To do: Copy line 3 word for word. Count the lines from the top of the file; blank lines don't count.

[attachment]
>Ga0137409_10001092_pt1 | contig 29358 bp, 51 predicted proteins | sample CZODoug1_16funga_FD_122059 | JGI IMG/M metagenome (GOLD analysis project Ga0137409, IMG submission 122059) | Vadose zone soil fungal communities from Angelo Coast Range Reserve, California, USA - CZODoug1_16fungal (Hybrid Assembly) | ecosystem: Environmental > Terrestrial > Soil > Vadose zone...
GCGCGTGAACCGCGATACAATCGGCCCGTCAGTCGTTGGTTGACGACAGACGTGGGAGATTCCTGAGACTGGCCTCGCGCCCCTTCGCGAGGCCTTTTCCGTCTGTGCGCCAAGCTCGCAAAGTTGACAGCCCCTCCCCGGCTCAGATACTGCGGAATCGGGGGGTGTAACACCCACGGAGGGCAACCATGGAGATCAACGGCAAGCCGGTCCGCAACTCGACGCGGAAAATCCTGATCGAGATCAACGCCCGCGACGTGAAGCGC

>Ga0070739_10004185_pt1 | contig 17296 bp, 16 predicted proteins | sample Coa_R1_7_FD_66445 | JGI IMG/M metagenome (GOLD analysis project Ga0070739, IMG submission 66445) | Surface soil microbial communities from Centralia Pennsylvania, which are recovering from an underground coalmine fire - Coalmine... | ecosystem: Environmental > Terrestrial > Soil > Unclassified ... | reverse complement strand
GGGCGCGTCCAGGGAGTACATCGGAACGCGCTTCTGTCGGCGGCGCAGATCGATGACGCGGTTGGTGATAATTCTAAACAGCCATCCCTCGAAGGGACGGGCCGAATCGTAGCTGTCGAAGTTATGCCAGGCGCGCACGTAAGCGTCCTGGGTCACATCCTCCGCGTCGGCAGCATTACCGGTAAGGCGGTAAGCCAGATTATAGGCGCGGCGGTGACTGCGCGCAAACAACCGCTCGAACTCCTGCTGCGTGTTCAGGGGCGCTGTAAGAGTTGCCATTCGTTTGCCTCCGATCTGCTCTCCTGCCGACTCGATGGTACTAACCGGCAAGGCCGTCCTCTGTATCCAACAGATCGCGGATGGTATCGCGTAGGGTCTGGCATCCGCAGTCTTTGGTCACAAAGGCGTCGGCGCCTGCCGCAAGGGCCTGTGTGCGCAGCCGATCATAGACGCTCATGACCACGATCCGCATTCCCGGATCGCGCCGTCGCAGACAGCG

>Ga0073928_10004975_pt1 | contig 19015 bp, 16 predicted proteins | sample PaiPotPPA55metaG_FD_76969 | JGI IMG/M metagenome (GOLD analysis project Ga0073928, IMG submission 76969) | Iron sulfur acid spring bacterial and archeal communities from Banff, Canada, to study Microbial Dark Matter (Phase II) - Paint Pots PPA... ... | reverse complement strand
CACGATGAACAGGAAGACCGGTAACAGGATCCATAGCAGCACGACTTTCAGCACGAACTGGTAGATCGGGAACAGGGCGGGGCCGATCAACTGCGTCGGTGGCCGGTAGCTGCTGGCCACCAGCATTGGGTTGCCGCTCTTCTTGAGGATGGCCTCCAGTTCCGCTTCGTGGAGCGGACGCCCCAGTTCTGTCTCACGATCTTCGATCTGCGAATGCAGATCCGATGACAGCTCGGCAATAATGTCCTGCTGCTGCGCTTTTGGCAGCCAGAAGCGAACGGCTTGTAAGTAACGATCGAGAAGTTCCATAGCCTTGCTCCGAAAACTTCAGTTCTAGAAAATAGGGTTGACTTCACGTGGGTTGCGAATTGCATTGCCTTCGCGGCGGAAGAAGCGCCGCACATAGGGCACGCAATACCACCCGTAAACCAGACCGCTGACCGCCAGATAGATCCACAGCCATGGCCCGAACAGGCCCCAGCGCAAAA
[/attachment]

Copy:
>Ga0070739_10004185_pt1 | contig 17296 bp, 16 predicted proteins | sample Coa_R1_7_FD_66445 | JGI IMG/M metagenome (GOLD analysis project Ga0070739, IMG submission 66445) | Surface soil microbial communities from Centralia Pennsylvania, which are recovering from an underground coalmine fire - Coalmine... | ecosystem: Environmental > Terrestrial > Soil > Unclassified ... | reverse complement strand